Well, after using the WHOLE gift card on plumber’s pipe (really — it cost that much!), we looked forward to attaching it to the walls, hanging the curtain, and being done with the whole thing (because at this point, the living room was finished, so we figured the bedroom should be, too!). What we didn’t take into consideration was the weight of these pipes on plaster walls. Whoops. To make a very long and aggravating story short, we tried EVERY method out there, and try as we might, we never figured out a way to hang these things without ripping out a chunk of plaster (which maybe almost happened?). Deep guttural sigh……… Back to the drawing board.
3. The third method involved attaching Ikea cable to the ceiling and hanging the curtain from this. Well… count this as Epic Fail #3 and I’ve got the pictures to prove it:
Are you KIDDING me?!
As you can see, the cable sagged under the weight even though we had it as taut as possible. When we tried to tighten the cable a second time so it wouldn’t sag, it literally popped out of the ceiling (forget those screws that were holding it in place). Fortunately, the rest of the ceiling didn’t come with it. Whew.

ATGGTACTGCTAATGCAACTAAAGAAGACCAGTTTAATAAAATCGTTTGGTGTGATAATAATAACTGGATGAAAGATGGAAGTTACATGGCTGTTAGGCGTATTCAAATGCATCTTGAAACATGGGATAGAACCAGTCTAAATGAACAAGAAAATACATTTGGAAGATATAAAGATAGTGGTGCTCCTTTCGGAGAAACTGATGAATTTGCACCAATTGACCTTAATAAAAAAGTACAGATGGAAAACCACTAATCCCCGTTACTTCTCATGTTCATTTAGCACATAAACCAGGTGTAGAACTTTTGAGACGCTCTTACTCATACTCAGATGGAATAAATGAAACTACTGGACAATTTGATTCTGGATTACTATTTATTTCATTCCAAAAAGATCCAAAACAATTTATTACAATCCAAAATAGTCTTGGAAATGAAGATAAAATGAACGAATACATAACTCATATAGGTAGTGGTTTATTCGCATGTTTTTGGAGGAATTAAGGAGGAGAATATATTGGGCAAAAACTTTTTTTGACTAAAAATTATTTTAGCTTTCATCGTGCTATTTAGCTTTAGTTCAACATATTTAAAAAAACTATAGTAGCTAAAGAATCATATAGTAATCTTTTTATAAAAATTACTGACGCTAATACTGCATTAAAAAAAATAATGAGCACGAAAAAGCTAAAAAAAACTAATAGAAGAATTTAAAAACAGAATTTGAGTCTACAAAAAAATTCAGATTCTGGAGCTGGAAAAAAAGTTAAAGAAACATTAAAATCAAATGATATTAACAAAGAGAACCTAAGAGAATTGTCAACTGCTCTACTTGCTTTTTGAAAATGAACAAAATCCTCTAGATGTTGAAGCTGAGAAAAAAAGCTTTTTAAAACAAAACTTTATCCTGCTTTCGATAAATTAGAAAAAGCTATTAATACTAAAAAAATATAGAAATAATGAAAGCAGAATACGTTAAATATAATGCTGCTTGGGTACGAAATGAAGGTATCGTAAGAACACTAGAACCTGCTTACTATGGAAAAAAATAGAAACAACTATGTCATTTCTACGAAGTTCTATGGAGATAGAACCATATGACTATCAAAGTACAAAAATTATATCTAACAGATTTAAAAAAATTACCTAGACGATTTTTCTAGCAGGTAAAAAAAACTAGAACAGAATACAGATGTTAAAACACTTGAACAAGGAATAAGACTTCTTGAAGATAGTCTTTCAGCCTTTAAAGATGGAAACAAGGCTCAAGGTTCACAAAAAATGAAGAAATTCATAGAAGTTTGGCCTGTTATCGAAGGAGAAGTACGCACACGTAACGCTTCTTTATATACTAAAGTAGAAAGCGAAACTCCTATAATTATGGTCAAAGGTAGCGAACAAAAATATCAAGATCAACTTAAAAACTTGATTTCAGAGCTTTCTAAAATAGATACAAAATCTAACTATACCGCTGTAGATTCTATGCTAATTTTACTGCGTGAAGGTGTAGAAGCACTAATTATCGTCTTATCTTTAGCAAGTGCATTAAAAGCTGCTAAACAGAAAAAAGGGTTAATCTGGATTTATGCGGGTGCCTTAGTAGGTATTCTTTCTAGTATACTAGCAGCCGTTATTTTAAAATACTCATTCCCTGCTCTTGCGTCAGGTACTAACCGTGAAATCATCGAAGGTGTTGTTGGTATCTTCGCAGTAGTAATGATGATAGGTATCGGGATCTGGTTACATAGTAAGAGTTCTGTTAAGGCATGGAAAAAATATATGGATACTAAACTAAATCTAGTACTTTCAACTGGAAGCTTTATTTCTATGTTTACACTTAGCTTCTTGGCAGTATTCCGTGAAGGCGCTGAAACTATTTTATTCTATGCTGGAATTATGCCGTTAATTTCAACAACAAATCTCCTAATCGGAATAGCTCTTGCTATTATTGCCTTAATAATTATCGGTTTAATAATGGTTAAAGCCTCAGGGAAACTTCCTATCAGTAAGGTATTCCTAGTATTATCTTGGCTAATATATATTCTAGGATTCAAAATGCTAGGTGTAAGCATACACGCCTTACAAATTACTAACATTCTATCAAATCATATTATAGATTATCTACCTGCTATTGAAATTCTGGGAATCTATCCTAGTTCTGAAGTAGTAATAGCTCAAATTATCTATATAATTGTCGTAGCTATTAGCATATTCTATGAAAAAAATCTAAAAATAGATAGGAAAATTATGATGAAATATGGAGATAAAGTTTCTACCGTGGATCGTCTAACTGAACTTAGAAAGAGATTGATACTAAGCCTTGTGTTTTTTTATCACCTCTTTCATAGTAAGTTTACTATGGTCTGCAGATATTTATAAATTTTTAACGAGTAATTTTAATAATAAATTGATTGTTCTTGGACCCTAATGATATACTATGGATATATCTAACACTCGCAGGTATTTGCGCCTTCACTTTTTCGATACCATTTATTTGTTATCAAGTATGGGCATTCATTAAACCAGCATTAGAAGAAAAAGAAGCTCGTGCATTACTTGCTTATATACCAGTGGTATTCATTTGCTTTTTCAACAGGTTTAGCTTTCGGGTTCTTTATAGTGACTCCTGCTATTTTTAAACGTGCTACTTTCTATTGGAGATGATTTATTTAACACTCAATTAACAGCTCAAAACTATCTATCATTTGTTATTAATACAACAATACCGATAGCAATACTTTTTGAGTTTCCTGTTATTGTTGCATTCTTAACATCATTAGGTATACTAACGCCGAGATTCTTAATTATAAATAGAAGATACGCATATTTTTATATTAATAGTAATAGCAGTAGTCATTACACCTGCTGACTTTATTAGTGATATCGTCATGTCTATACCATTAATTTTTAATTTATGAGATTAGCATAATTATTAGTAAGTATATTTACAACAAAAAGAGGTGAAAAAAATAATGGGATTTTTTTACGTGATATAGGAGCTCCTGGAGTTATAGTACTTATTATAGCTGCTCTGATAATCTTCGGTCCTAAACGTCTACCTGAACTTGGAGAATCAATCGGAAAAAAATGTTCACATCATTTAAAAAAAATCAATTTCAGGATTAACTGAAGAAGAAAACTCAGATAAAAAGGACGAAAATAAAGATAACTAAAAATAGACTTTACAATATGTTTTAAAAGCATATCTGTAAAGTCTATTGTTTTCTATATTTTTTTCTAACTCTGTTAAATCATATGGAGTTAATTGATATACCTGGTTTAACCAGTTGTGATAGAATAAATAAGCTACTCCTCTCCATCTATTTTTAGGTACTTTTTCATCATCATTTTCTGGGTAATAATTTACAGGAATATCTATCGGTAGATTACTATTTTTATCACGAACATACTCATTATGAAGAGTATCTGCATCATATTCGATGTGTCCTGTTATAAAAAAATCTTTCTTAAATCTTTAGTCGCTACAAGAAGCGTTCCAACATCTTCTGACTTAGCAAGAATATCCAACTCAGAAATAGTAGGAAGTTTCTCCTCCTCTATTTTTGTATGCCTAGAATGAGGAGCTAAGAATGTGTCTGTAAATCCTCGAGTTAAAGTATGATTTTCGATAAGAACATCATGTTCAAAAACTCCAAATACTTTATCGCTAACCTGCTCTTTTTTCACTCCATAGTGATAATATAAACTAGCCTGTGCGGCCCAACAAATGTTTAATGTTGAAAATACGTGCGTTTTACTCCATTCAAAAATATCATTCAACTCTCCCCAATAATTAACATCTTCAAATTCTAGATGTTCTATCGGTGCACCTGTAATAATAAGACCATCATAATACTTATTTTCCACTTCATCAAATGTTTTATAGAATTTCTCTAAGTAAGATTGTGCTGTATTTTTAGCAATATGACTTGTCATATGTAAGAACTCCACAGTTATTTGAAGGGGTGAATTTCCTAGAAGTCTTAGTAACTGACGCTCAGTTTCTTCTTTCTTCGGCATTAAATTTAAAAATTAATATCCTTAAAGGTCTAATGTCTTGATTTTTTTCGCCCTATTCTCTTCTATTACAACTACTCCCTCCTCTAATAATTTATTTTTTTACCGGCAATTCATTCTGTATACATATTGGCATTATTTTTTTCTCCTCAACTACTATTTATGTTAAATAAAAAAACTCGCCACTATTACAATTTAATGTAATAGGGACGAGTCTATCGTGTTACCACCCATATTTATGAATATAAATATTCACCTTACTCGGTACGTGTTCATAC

4. Moving on. For the next idea (that never came to fruition) I thought back to a “canopy” bed I had when I was in high school. In reality, it was a daybed, but my parents took two metal towel rods, attached them to the ceiling, and draped a piece of fabric over my bed (glorious…. again, no photos). I thought we could use this same method on either side of the bed, but instead of draping the fabric, we could attached the curtain with rings of some sort (a problem to be solved in the future). After pricing numerous towel rod options, I realized this was going to be WAY more expensive than it was worth. Either the towel rods were too short or they were too expensive. At one store, it would have cost $80 to buy both towel rods of proper length (WHAT?!).